The long road ahead
Written by Matt Nowland, GRI medical director, currently working alongside our staff in a conflict area in Democratic Republic of Congo.
There is a road in Congo. A road that connects several cities, towns and villages as it runs north and south through the DRC province of North Kivu. Our team travels this road from Butembo south to Lubero each morning and then return to Butembo at the end of each day. We work in Lubero, but stay here in Butembo at night.
The road itself is rugged to say the least. It consists of red dirt with occasional rock and is maintained only by hand and shovel. The drive has been especially fun this week as the rainy season has just started. We rarely pass other vehicles. Only an occasional UN convoy of soldiers sent to this region to keep the peace. There is a marker attached to a small tree about half way between the two towns that marks the location of the equator. The road runs steep as it traverses sections of the Virunga mountains. The landscape is beautiful. It has been carefully sectioned into small plots for growing crops. The bean cabbage, maze and sugar cane plants are easy to recognize. Some fields consist of black dirt; they have just been planted. Workers dot the small sections of land as they tend to each plant.
The drive is made especially fascinating by the endless groups of people that line both sides of our path. The majority of those moving along the road are on foot. Some have bicycles and a few motorcycles. All are carrying something. They transport Irish potatoes, maze, sugar cane, bananas, cabbage and other locally grown crops. Some carry large amounts of wood - some for burning and others for construction. Still others balance large burlap sacks of charcoal on their backs. The ones that own bikes push them while they balance similar products stacked high across the seat and cross bar. The amount they carry is surpassed in achievement only by the kilometers they cover. Their destination are the markets in Butembo which is greater than 15 kilometers for some. Their goal is to sell their goods in the market, make their own purchases and return back home.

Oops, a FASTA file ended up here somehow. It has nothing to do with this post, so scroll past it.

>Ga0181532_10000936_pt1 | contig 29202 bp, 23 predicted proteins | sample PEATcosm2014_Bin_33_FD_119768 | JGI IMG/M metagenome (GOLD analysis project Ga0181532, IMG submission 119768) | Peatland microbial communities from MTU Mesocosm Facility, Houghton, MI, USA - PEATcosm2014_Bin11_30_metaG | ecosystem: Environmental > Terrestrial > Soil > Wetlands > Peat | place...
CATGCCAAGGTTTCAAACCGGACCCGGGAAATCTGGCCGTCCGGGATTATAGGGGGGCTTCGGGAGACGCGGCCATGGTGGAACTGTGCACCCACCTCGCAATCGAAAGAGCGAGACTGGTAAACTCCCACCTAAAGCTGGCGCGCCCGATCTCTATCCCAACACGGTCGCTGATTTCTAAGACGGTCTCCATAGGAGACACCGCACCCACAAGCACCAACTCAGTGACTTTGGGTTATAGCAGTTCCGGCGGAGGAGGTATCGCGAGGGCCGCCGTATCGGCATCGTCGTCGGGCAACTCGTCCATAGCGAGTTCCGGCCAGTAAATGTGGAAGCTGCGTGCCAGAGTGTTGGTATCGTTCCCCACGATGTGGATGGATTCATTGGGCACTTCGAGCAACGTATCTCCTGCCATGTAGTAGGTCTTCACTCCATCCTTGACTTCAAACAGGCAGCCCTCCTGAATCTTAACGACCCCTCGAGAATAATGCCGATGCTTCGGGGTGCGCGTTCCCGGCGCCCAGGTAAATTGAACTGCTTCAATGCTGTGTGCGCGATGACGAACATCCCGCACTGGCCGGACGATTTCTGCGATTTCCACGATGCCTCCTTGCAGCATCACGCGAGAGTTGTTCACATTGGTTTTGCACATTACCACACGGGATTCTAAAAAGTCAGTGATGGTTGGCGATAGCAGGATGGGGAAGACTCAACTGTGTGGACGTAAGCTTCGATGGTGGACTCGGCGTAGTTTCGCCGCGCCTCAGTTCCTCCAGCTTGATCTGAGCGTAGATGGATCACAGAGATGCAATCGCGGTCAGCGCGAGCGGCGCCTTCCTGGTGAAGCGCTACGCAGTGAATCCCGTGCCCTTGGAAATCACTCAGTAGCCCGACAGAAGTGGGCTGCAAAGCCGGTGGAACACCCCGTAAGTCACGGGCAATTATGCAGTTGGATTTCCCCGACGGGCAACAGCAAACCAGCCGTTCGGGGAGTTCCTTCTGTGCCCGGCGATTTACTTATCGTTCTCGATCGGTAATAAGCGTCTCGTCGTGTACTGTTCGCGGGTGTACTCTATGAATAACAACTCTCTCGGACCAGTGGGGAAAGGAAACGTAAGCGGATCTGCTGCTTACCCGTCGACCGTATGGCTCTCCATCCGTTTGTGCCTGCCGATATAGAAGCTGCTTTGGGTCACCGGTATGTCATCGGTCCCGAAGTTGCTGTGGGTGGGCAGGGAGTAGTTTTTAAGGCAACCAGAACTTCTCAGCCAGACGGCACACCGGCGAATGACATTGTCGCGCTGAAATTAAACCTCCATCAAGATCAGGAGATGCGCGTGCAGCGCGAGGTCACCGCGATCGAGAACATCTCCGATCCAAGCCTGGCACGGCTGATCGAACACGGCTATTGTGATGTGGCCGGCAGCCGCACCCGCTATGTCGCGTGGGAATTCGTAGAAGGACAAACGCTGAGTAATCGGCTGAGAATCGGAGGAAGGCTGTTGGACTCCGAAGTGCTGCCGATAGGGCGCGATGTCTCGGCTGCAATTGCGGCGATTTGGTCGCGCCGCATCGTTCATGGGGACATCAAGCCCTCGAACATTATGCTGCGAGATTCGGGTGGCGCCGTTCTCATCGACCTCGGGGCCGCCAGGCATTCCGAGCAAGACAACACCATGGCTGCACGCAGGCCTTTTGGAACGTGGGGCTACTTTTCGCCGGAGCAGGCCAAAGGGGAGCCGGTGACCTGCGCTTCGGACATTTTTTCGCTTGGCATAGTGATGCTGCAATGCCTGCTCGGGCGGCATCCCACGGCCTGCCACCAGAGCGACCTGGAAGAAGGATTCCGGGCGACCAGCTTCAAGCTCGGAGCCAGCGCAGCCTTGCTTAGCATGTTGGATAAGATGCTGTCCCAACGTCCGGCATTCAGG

The process is vital to the local economy and to health of the people in the area. As we proceed further south each morning, the continuous line of people eventually thins and then stops. Until recently, those traveling north would have transitioned to individuals and families headed south to the markets in Lubero. However, the rebel activity just south of there has decimated the market. The conflict near Lubero has affected trade and the availability of goods in multiple ways. Because of the conflict in the larger area south of Lubero, there are no crops being planted or harvested. Even if the locals are able to raise a crop, it is not safe to travel north to sell their goods.
The roads south of Lubero are empty. The conflict has also displaced thousands of people - most of whom have fled to the town of Lubero. Thus, Lubero now has a huge influx of displaced people and a shortage of food. This situation has also had an enormous impact on the already poor medical care system in Lubero. The general hospital which was constructed in the 1920s has been overran by displaced people. Supplies and adequate; personnel are seriously lacking. This crisis is likely to worsen as the fighting is not likely to end soon and new displaced people are arriving each day.
Global Refuge International staff started caring for those displaced individuals in need earlier this week. So far, we have encountered many adults and children suffering from dysentery and other tropical conditions so common among the vulnerable populations in this part of the world. We are also seeing injuries suffered during the trek north that have remained untreated for weeks. Many of the children are already showing signs of malnutrition. This aspect is likely to worsen as the situation becomes more desperate.
In addition to providing staff, supplies and medications to displaced people, GRI also plans to start a medic training program to help care for those people trapped in the conflict area. The suffering is likely to continue in this region, but hopefully the work that GRI has undertaken will make the long road ahead a little easier for those touched by our work.
-Dr. Matt Nowland